As the pandemic renders physical product testing a thing of the past, top tech giants are doubling down on virtual makeup try-on to drive e-commerce sales.
In December, both Snapchat and Google launched AR makeup try-on initiatives with beauty tech partners. Google announced its new AR makeup tool on December 17 via partnerships with Perfect Corp and L’Oréal Group-owned ModiFace. It allows users to access virtual try-on for specific beauty products in Google’s mobile app via its main search or Google Shopping. Snapchat, meanwhile, announced on December 10 its new partnership with Perfect Corp that will go into effect on a date “early this year,” according to a company spokesperson. It will allow brands to incorporate their Perfect Corp makeup try-on as a Snapchat Lens and create a virtual storefront.
“These partnerships are going to expose Perfect Corp’s technology to a broader audience,” said Perfect Corp founder and CEO Alice Chang, who said they will “make virtual try-on experiences the norm for consumers.” During the pandemic, Perfect Corp has seen a 32% increase in consumer use of virtual try-on. She noted that conversations with both Google and Snapchat began in 2019, but were “accelerated” by Covid-19.
Brands offering the AR try-on via Google include those from the L’Oréal Group and Estée Lauder Companies portfolios, as well as independent labels like Blk/Opl. Some of the products available for try-on include Nars Multi-Use Gloss, Revlon Lip Polish Vinyl Ultra HD, NYX Vivid Brights Creme Colour and Urban Decay Liquid Moondust Eyeshadow.
Lubomira Rochet, chief digital officer of L’Oréal, said the Google feature is aimed at “making online shopping more convenient and fun.”
Virtual try-on is also a much-needed attempt to solve for the halted sampling, associate consultations and sales done in store.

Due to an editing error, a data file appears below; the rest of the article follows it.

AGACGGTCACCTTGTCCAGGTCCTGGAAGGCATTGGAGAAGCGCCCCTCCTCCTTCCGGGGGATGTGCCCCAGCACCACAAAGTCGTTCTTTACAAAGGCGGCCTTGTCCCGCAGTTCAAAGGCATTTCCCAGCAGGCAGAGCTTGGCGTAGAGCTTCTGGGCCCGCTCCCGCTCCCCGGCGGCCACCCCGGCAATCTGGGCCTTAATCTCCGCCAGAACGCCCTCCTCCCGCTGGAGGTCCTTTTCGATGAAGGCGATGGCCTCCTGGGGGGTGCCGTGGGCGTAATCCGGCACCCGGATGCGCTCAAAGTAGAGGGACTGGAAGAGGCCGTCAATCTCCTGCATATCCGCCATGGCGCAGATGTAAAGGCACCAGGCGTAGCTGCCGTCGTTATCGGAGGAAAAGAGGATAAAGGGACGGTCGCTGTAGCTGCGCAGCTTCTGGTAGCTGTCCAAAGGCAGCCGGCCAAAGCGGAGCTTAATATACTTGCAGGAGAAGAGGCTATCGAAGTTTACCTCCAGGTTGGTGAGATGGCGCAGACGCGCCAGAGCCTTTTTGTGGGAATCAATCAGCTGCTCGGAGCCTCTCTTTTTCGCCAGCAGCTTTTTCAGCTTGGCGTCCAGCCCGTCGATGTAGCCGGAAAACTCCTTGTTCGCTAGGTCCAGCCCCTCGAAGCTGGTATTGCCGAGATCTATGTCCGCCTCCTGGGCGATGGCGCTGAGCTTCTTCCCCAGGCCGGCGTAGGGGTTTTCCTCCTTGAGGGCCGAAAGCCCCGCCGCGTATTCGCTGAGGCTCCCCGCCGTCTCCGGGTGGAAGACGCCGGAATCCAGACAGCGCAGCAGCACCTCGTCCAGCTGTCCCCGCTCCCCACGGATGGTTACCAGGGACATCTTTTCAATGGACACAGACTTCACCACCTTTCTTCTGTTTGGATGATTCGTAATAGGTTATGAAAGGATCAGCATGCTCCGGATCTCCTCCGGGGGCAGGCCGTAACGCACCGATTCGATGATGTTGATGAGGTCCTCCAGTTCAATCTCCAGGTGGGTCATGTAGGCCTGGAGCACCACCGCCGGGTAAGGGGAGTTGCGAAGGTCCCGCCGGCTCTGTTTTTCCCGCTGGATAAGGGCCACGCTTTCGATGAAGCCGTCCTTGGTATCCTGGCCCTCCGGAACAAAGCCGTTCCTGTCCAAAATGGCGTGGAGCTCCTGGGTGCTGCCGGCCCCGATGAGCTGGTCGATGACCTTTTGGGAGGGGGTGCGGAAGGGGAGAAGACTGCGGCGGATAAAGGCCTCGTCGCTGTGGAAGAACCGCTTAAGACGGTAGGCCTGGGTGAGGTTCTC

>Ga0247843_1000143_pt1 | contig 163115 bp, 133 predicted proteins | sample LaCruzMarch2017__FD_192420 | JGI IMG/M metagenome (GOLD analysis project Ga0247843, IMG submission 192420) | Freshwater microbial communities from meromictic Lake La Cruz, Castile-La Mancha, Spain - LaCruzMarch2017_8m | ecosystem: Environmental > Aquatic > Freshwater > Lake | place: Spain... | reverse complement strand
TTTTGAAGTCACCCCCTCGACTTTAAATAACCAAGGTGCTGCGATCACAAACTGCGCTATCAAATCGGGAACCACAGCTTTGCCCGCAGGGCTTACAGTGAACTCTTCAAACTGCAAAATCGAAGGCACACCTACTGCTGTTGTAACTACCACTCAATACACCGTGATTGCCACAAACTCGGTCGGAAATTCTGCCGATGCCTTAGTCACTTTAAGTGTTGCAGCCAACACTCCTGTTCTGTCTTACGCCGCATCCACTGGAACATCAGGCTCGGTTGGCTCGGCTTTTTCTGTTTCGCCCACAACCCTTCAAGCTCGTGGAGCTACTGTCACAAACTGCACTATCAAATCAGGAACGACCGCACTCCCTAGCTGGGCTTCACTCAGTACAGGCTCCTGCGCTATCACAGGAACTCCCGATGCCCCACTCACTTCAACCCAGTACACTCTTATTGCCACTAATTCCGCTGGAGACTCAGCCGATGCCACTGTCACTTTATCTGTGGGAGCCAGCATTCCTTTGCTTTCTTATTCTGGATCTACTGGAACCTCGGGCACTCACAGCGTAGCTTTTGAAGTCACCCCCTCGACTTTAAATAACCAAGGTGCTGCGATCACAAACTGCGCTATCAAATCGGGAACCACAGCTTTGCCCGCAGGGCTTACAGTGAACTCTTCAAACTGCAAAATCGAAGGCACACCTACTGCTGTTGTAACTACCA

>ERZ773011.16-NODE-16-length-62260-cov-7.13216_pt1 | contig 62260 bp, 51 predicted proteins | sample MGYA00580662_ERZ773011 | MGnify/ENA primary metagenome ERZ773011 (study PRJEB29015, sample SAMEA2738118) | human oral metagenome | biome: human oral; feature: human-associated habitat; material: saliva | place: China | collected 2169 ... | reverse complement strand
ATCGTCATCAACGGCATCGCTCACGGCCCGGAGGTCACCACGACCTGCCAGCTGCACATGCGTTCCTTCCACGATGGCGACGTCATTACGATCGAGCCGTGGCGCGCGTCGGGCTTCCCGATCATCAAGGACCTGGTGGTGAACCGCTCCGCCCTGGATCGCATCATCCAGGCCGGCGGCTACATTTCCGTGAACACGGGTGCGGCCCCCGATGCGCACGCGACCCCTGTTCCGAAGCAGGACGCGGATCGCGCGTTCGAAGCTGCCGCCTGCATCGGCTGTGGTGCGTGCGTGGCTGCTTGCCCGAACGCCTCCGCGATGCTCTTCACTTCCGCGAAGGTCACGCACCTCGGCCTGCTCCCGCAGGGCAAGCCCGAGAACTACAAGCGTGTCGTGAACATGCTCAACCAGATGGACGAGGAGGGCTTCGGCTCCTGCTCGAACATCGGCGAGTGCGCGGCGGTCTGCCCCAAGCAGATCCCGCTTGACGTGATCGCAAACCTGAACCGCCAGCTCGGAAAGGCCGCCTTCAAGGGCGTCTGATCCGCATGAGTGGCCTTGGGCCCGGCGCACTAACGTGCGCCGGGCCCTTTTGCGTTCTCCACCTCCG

“Even before the pandemic, people were growing apprehensive to community testers and hygiene worries,” said Chang. “With the rise of global health concerns surrounding the pandemic, physical testers are quickly being replaced by hyper-realistic digital try-on experiences.” Perfect Corp’s business model includes both B2B and B2C components, with over 300 B2B brand partners such as Estée Lauder and Nars, and 900 million global downloads of its own app.
“Technology services like Google’s virtual try-on and augmented reality are changing the landscape of online shopping in the beauty industry, and proving to be highly successful digital tactics … especially as [shoppers’] preferences and expectations shift due to the global pandemic,” said Salima Popatia, svp for global customer acquisition and retention at The Estée Lauder Companies.
All beauty brands working with Perfect Corp will have the option to incorporate the AR try-on into Snapchat. According to Carolina Arguelles Navas, head of product marketing for augmented reality at Snap Inc., the new partnership “will save [brands] time and money based on what they’ve already created, increase their reach with an extremely engaged community and allow them to learn about their audience through Snapchat’s insights.” Prior to the Perfect Corp partnership, Snapchat had already partnered with beauty brands including Sally Hansen and NYX for virtual try-on.
On Snapchat, brands can use the AR feature to drive both brand awareness and conversions. According to Navas, “Snapchat campaigns that include shoppable AR Lenses see a 2.4-times higher action intent lift, compared to the Q3 average.”
Snapchat’s development of e-commerce is part of a broader push among social platforms to develop social shopping. The app added in-app shopping in 2018 and has been expanding shopping features since then. Instagram, meanwhile, has especially doubled down on shopping features during the pandemic, while TikTok launched livestream shopping in December. Snapchat most recently reported that it has 249 million daily active users in total, while TikTok has reported over 50 million daily active users for just the U.S. Facebook has not shared user numbers for Instagram in 2020, but it reported 1 billion monthly active users in 2018.
Chang noted that the technology will be “especially valuable in drugstore and online retail environments, which weren’t able to offer this type of experimentation.”
“Virtual beauty is no longer a ‘nice to have’ for beauty brands and retailers; it’s a ‘must have,’” she said.